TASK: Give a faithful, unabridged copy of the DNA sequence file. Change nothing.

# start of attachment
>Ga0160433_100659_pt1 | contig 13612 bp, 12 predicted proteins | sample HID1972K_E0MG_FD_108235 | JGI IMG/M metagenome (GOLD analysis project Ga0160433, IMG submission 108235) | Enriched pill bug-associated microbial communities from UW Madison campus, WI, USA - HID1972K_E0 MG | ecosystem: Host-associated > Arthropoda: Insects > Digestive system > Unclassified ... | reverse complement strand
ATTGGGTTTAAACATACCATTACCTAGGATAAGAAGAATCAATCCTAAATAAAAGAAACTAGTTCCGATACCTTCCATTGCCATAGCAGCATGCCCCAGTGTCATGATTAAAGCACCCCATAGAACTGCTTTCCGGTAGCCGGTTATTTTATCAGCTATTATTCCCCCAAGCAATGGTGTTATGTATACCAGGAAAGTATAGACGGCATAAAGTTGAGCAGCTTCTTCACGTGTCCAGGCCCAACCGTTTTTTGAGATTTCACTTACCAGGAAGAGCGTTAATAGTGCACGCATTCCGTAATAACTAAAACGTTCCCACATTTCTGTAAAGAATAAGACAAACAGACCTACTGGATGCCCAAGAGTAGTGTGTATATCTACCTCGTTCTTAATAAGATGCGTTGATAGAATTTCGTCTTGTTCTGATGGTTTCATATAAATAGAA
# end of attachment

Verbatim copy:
>Ga0160433_100659_pt1 | contig 13612 bp, 12 predicted proteins | sample HID1972K_E0MG_FD_108235 | JGI IMG/M metagenome (GOLD analysis project Ga0160433, IMG submission 108235) | Enriched pill bug-associated microbial communities from UW Madison campus, WI, USA - HID1972K_E0 MG | ecosystem: Host-associated > Arthropoda: Insects > Digestive system > Unclassified ... | reverse complement strand
ATTGGGTTTAAACATACCATTACCTAGGATAAGAAGAATCAATCCTAAATAAAAGAAACTAGTTCCGATACCTTCCATTGCCATAGCAGCATGCCCCAGTGTCATGATTAAAGCACCCCATAGAACTGCTTTCCGGTAGCCGGTTATTTTATCAGCTATTATTCCCCCAAGCAATGGTGTTATGTATACCAGGAAAGTATAGACGGCATAAAGTTGAGCAGCTTCTTCACGTGTCCAGGCCCAACCGTTTTTTGAGATTTCACTTACCAGGAAGAGCGTTAATAGTGCACGCATTCCGTAATAACTAAAACGTTCCCACATTTCTGTAAAGAATAAGACAAACAGACCTACTGGATGCCCAAGAGTAGTGTGTATATCTACCTCGTTCTTAATAAGATGCGTTGATAGAATTTCGTCTTGTTCTGATGGTTTCATATAAATAGAA